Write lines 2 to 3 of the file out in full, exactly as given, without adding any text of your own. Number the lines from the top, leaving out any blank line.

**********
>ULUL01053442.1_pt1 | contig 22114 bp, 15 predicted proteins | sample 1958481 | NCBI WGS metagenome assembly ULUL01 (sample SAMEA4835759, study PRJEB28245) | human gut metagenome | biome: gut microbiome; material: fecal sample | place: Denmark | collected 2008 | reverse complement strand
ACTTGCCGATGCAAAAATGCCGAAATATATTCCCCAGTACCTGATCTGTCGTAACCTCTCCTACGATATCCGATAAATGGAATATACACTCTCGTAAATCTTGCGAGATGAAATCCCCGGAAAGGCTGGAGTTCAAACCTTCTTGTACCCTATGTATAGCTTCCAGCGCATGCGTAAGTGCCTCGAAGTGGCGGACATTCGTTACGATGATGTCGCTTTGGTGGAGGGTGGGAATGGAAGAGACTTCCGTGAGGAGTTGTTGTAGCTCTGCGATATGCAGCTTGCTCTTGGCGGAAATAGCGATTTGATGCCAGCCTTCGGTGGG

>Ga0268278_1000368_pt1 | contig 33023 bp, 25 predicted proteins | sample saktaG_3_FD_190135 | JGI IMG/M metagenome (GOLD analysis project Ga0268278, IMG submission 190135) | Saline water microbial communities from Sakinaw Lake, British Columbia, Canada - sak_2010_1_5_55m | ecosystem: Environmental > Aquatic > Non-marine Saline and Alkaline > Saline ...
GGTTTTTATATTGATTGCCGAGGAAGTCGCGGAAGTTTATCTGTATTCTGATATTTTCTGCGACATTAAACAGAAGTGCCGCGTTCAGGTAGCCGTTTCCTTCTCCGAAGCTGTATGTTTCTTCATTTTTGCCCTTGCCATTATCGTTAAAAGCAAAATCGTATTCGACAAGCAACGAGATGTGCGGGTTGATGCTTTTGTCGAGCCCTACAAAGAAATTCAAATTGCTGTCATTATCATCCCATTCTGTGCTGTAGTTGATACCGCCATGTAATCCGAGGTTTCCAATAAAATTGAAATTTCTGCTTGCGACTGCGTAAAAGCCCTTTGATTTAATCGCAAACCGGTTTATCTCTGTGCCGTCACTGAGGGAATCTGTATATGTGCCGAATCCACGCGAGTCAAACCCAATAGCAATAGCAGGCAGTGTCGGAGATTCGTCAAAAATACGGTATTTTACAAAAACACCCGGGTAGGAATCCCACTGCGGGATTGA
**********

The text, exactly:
ACTTGCCGATGCAAAAATGCCGAAATATATTCCCCAGTACCTGATCTGTCGTAACCTCTCCTACGATATCCGATAAATGGAATATACACTCTCGTAAATCTTGCGAGATGAAATCCCCGGAAAGGCTGGAGTTCAAACCTTCTTGTACCCTATGTATAGCTTCCAGCGCATGCGTAAGTGCCTCGAAGTGGCGGACATTCGTTACGATGATGTCGCTTTGGTGGAGGGTGGGAATGGAAGAGACTTCCGTGAGGAGTTGTTGTAGCTCTGCGATATGCAGCTTGCTCTTGGCGGAAATAGCGATTTGATGCCAGCCTTCGGTGGG

>Ga0268278_1000368_pt1 | contig 33023 bp, 25 predicted proteins | sample saktaG_3_FD_190135 | JGI IMG/M metagenome (GOLD analysis project Ga0268278, IMG submission 190135) | Saline water microbial communities from Sakinaw Lake, British Columbia, Canada - sak_2010_1_5_55m | ecosystem: Environmental > Aquatic > Non-marine Saline and Alkaline > Saline ...